Living in the Now, One Step at a Time

Eighth in a series.

I’m letting Picture a Conversation cards inspire this ongoing series of essays. Martin took this photo at Mt. Baldhead Park Trail in  Saugatuck Michigan.  There are 302 steps in all. One way.

If I hadn’t mastered it before, though I was getting there day by day, thought by thought, Corona/Covid-19 is teaching me nothing so much as to live in the moment.  When will this “hunkering down” end? I don’t know. What will it feel like to go into a store and not feel edgy around people? I don’t know. Will there be a vaccine? When will I see my childen again, hold my granddaughter Oliva and her newborn sister? I don’t know. I don’t know. I don’t know.  

All I know is the present moment. Right here, right now. My fingers are on the keyboard. I am hoping that by the end of this missive, I will have left my readers with a bit of light, comfort perhaps and/or confidence that we will meet again soon, joyously and gratefully.

Those in recovery are intimate with a way of moving through life that others might not be — staying in the present moment, taking each moment, each day, each breath sometimes, one at a time. There is nowhere to be but in the here and now.  How much time and energy and moments of our lives have we devoted to worrying what will happen? Or resentful and self-righteous over what did happen, once upon a time? Why couldn’t we have learned this or that lesson sooner? Instead of now, so many years down the pike? Because now is all we have. Now is when the lessons can be learned. They weren’t learned yesterday and we can’t learn them tomorrow until tomorrow morphs into its own now.

This pandemic forces us to do what we could not or would not do easily. Making my bed, which I have always done, is now done slowly and with gratitude. Washing my vegetables as per that doctor’s film, I hold each pepper in my hand and notice  its color, consider with gratitude the people who grew and harvested it, who packed it and arranged it in the grocery bin for me to choose. I wash apples and then pears and then plums one at a time, paying attention to the shape and texture of each before putting them away. I give thanks, too, keenly away that not everyone will have peppers for dinner tonight. Or warm fruit compote. Or so much more.

The latest word is that this self-isolation will stay implemented through April 30. Others venture it could be longer. I can’t future-think that far. What I can do is be grateful for my now. I am keenly aware that for so many their now is a tornado of worry and illness; and for thousands of others Covid-19 has stolen their now forever.

I hoped to leave you with a bit of light so here goes. Life must be taken one step at a time. What can you do with the now that you have? What of the past can you leave behind for good? If you fall into future-thinking, summon visions that leave you easy in your heart and unafraid. Now is here, and now will unfold for us to hold and say, Thank you.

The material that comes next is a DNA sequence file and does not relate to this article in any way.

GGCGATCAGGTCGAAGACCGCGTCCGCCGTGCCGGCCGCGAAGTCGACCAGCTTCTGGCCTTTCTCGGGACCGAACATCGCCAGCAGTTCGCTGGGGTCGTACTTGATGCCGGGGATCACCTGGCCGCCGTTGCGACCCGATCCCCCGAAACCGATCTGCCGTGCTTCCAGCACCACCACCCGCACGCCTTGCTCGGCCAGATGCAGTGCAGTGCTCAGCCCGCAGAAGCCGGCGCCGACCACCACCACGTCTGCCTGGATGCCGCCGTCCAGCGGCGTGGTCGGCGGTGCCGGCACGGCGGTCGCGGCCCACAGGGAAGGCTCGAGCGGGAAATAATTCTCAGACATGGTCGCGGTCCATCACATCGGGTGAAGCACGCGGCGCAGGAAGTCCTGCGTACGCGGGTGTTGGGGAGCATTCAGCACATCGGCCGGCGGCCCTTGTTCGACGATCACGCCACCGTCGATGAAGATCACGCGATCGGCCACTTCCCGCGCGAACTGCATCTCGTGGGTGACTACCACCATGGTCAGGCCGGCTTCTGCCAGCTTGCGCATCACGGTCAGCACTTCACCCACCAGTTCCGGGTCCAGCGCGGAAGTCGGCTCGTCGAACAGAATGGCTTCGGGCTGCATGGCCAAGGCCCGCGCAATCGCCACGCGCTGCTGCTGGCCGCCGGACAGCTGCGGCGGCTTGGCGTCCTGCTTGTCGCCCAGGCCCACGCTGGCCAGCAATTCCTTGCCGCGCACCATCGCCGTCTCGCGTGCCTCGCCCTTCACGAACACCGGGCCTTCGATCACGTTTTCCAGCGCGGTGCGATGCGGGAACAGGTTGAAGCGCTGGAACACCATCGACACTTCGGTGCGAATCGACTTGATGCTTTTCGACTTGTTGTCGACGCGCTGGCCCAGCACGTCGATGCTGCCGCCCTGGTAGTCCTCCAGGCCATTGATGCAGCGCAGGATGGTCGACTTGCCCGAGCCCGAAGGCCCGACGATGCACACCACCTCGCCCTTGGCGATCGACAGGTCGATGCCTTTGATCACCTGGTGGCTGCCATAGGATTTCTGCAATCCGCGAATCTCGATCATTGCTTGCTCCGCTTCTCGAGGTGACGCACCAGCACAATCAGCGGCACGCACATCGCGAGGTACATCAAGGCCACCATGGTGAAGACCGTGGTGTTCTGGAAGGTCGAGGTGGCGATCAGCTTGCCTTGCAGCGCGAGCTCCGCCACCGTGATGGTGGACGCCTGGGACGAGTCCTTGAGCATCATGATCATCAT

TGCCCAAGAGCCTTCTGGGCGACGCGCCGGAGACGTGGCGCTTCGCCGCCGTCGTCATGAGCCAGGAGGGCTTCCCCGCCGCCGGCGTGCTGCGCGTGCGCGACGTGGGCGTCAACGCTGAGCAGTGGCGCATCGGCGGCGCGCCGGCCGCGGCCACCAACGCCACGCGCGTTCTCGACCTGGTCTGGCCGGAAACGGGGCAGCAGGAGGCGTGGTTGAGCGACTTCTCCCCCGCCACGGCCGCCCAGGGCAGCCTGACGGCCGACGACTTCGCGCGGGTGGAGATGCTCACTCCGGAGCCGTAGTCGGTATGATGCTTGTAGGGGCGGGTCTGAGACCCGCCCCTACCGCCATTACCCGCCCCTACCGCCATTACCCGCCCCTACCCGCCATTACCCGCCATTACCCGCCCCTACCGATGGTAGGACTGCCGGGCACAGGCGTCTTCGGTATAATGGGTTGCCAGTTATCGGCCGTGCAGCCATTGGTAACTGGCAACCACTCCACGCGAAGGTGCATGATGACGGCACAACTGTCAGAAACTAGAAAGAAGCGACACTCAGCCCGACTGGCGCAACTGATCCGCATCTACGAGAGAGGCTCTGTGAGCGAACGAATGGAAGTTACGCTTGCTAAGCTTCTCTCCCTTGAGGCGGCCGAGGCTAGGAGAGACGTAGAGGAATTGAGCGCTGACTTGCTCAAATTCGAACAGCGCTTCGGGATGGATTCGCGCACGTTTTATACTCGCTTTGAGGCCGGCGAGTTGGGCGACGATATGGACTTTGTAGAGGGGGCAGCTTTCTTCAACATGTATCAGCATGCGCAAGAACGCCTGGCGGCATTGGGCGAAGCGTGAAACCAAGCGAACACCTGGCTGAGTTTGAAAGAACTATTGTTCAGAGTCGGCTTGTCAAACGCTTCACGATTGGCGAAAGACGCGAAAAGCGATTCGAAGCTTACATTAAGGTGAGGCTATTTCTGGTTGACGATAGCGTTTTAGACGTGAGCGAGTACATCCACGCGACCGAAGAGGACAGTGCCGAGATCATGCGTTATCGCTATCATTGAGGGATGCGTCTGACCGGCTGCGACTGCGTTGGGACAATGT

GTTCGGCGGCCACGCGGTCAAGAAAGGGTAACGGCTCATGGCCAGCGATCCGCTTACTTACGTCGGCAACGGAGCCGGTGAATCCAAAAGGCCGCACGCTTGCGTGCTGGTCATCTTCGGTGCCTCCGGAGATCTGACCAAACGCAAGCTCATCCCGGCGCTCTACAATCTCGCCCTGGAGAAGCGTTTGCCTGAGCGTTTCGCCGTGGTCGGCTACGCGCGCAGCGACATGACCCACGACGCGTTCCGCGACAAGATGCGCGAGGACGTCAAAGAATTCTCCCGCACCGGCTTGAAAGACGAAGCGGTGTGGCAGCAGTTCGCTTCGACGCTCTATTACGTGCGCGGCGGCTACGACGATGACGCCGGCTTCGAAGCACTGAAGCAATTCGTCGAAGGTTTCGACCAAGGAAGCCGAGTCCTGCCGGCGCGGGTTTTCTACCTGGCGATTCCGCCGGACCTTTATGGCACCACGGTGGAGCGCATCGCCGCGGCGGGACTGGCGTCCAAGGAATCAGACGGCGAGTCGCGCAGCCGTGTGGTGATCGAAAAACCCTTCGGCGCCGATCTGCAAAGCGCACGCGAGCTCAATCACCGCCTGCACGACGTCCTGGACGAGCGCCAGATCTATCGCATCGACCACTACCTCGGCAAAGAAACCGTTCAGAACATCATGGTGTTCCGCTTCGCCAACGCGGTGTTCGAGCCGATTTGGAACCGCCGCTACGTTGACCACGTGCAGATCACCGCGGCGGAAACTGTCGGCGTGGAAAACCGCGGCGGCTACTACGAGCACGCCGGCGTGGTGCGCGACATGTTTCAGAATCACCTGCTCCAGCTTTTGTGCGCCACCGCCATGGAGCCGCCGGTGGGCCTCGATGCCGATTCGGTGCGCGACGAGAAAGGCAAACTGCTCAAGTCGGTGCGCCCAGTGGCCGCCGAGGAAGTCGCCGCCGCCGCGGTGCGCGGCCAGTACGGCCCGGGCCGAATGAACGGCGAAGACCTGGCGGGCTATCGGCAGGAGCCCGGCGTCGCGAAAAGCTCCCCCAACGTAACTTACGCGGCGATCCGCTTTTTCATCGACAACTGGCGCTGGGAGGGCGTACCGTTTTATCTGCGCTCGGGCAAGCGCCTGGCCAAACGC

Keep the conversation going. How much future-thinking are you doing? How do you return yourself to now? Learn more about Picture a Conversation here. In the coming week I’m going to experiment with holding an online Zoom conversation using one of the Picture a Conversation cards.  If you’d like to participate, let me know in the Comments.  Thank you!

 

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10 Enlightened Replies

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  1. Jeff says:

    Hugs … from a safe distance.
    All my best to Martin, and you, and the kids, and grandkids.

  2. Clare Small says:

    Debra,

    This was truly beautiful and yes, we are now seeing how thankful we should have been for all we took for granted.

    Every day things that we never thought about treasuring, we are unable to do. May G_d see you, Martin through this most difficult time.

  3. Thank you, Debra, for your encouragement and wisdom embodied in a beautiful photo of steps. Thank you for a destination I’ve added to my bucket list. Yes, I have hope for a splendid summer of growing things and hiking up Mt. Baldhead’s steps.

  4. Linda Trammell says:

    Thank you for keeping me in the moment with gratitude. A part of me loves this collective slowing down and coming together.( And I know you’ll be able to see Olivia and the newborn before you know it)
    Virtual Hugs from Linda Trammell

    • Hi Linda,
      I’m with you as far as enjoying this collective slowdown as you put it.
      Until we see the girls, it’s good to get pictures and stories.
      A virtual hug back to you!

  5. Ilene says:

    Too bad it has taken a pandemic to make people appreciate the here and now. Slow down.appreciate everything you have and smile. This should be practiced all the time

    • Yes, Ilene. Hopefully it will start with individuals
      and then radiate from there until maybe just maybe
      some changes a larger level can be made. Thank
      you for reading and adding your view. Debra

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